Paper Versus Laptop: The Best of Both Worlds
I'm grateful for this guest post from Sabba Quidwai, who currently serves as the Director of Innovative Learning for the University of Southern California - Keck School of Medicine where she works with faculty to create innovative learning experiences for students. Sabba will be a featured presenter at the EdTechTeacher iPad Summit in Boston in November. Sabba offers her response to a recent research paper examining student note-taking with pens and laptops.
Paper vs. Laptop: The Best of Both Worlds
The past few weeks have witnessed a circulation of a research paper presented by Pam A. Mueller and Daniel M. Oppenheimer titled, "The Pen is Mightier than the Keyboard," which makes a bold statement:
"Laptop note takers' tendency to transcribe lectures verbatim rather than processing information and reframing it in their own words is detrimental to learning."
We've Always Done It This Way...So Should You!
The article promotes a way of thinking that is detrimental to the future of our society. It locks people into their routines and habits, it locks people into believing our learning system should never evolve and it most certainly locks people into believing we've always done it this way so this must be the right way.
As leaders of today, when new technologies appear we have to model unparalleled practices for our students. It is our job and our responsibility to prepare students for the future, not the past; a task which requires us to be open minded in our approach. We have a choice to make when confronted with new tools and changing times: Do we use innovations to redefine our world or do we try to use them as replacement tools to take the place of what we have always done.
Mueller and Oppenheimer made a choice. They chose to take an innovation - the laptop - and use it as a replacement tool. They do not ask what the role of note taking should be in today's world. They do not ask what new learning opportunities can arise in the classroom when you have students who have access to devices. Above all, they do not ask how can we embrace these new tools to redefine note taking. Not asking these questions is detrimental not only to the future of learning, but to the future of our society. Without asking these questions many will continue to do things the way they have always been done, and will deprive their students of opportunities to engage in a more inquiry based learning experience.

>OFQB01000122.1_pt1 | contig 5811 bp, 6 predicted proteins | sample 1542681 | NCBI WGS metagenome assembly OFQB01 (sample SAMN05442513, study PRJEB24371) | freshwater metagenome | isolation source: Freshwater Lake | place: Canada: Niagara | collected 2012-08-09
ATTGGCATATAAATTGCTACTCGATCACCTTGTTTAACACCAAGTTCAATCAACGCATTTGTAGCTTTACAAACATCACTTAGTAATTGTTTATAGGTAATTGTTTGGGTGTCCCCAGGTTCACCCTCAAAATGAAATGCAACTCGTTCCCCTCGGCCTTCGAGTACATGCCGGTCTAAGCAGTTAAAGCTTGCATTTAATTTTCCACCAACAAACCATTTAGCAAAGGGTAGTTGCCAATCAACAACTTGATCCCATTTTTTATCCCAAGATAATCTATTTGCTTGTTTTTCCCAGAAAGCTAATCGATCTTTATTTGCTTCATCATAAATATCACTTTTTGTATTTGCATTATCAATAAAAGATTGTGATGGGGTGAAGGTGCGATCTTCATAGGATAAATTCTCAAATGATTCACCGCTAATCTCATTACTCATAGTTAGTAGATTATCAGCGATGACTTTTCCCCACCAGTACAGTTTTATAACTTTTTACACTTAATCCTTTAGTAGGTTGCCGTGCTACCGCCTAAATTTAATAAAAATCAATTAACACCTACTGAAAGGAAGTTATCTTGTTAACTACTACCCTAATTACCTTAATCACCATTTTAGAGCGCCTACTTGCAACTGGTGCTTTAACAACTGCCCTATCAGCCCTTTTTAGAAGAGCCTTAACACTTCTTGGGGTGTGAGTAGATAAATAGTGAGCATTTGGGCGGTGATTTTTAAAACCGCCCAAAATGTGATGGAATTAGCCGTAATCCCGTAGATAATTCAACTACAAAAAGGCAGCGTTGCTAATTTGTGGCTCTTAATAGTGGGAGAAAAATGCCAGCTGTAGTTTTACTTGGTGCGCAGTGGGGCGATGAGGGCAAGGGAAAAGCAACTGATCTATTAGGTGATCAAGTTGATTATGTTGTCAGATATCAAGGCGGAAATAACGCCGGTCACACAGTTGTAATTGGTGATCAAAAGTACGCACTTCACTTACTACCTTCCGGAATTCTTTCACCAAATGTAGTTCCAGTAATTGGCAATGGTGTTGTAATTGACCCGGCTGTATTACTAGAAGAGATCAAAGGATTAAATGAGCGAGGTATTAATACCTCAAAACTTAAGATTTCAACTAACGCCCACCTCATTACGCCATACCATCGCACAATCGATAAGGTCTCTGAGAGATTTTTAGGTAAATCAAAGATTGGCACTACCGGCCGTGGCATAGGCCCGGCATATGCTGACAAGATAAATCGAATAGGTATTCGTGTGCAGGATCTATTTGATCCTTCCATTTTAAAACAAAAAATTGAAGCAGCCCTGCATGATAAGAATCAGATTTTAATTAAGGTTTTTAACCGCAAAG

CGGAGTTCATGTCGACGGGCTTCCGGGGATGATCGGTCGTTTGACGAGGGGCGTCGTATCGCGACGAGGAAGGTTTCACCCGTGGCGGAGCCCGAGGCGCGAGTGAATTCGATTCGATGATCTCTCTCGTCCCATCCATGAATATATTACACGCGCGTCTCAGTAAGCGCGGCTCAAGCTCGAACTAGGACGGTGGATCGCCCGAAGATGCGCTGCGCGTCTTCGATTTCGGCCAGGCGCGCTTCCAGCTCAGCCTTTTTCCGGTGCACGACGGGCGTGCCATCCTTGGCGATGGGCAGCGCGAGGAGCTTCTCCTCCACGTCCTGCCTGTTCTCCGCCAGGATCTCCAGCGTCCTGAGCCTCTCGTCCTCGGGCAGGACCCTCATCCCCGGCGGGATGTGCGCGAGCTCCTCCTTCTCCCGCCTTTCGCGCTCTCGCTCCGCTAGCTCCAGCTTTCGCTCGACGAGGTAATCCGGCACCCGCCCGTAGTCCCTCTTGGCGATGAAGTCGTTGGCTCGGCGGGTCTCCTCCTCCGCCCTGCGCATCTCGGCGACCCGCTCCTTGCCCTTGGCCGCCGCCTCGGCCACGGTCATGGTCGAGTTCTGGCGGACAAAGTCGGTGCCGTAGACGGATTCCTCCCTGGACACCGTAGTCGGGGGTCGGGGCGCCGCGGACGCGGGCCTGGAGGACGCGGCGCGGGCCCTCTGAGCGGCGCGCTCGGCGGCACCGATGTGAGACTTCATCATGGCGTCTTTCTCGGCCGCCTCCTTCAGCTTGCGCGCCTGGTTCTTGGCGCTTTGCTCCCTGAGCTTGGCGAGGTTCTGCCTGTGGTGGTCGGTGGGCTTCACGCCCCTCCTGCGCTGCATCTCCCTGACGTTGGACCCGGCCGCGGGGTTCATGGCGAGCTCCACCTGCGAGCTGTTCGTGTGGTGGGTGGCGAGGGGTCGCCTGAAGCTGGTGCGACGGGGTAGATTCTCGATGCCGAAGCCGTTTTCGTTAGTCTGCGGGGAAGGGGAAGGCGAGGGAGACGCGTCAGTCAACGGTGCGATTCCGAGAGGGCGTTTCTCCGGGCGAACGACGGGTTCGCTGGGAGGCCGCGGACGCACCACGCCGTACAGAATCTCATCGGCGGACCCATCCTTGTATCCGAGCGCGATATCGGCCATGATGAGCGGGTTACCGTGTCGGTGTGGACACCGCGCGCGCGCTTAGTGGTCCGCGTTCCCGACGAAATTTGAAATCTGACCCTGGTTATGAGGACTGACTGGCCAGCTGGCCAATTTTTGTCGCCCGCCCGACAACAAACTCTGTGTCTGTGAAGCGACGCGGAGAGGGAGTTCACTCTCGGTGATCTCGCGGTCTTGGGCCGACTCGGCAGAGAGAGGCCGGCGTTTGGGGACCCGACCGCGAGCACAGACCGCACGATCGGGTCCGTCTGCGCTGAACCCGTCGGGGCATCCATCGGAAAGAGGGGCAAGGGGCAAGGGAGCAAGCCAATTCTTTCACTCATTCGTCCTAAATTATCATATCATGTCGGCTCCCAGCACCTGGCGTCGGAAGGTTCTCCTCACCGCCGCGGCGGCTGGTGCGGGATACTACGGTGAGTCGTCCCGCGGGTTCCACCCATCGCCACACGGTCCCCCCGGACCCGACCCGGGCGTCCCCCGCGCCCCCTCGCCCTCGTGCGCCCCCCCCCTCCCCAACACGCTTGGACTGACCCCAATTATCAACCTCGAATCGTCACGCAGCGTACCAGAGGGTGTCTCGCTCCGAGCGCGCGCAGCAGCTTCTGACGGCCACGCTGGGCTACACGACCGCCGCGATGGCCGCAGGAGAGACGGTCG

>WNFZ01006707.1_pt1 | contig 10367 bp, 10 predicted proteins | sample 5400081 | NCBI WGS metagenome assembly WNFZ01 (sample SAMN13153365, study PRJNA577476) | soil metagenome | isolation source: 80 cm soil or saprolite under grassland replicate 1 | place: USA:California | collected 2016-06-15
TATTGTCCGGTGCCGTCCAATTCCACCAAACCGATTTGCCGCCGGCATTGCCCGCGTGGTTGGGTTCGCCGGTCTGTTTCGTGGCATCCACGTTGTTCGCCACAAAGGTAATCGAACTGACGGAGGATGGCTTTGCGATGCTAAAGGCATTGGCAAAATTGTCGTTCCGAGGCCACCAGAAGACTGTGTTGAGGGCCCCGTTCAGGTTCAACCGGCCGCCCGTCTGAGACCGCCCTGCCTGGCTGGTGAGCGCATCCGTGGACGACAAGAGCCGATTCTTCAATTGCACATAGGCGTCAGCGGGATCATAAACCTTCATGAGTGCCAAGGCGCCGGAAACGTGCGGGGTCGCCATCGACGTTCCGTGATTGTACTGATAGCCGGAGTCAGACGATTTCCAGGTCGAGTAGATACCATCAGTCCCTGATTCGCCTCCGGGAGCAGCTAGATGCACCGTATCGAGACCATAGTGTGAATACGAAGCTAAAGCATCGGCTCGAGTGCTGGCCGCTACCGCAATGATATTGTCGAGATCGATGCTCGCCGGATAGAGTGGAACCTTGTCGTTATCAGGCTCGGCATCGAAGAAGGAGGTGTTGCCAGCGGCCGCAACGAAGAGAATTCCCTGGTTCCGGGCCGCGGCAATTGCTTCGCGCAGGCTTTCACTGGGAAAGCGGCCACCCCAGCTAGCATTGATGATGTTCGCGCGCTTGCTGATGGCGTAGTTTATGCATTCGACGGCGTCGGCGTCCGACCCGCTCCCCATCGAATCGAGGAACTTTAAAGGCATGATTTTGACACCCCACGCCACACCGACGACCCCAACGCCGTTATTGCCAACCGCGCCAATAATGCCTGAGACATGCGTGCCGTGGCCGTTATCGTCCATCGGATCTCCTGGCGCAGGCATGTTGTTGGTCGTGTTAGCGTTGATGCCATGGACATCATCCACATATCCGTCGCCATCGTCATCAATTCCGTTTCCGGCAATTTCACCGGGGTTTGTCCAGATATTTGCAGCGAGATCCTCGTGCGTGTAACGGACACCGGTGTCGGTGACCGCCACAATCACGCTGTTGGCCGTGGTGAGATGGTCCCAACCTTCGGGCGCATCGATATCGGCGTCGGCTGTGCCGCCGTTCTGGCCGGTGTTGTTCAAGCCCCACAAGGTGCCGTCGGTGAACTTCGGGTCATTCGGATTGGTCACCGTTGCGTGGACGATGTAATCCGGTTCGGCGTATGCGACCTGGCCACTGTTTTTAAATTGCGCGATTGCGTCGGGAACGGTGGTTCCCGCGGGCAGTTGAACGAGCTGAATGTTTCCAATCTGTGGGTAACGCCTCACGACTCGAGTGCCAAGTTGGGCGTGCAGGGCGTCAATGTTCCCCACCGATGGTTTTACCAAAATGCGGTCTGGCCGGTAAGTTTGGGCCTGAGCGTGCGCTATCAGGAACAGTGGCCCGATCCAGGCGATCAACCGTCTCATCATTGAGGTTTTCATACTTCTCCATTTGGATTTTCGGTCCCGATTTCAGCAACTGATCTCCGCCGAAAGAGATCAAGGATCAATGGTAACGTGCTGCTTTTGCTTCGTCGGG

Learn. Unlearn. Relearn. The Device is Not to Blame
I don't doubt for a moment that students in the study, or students sitting in classrooms across the globe are transcribing the lectures they are sitting in on and racing to write down as much as they can, as fast as they can on their laptops. I don't doubt that students who were taking notes by hand were more efficient. What I do doubt is the idea that the laptop is to blame for this. In this particular study Mueller and Oppenheimer are working with students who have come to see the teacher as a sage of knowledge, as many of us have. They have been trained to transcribe - memorize - regurgitate - forget. This method of learning places a tremendous amount of stress on students to be able to get every word of crucial information down as fast as they can. As a result, some students have probably come to view the laptop as a solution to this tedious and stressful process.
After reading the article you can infer that the students who are taking notes by hand are not transcribing the lecture because they have learned over the years how to effectively use their pen. It is quite likely these students have been taught note taking strategies, an acquired skill based on trial and error. It then prompts the reader to wonder what the real detriment to learning is in the process cited in Mueller and Oppenheimers research? One possible explanation could be that students are not given an opportunity with appropriate guidance on using new devices to redefine their learning experiences. There is an incorrect assumption often made that just because an individual (especially a young person) owns a device they are "tech savvy."
Having had experience in working with teachers and students, I find this assumption to be incorrect. Many know how to use devices in a personal environment such as watching movies, checking emails and/or surfing the web. However, when asked to use devices in an educational or professional environment, many immediately try to use them as substitution devices and when this strategy fails, frustrations rise and they revert back to the way they have always done things.
Another concerning statement from Mueller and Oppenheimer's research was found during a case where they told students simply not to transcribe information because it's what people tend to do on laptops to see if it would make them change their ways: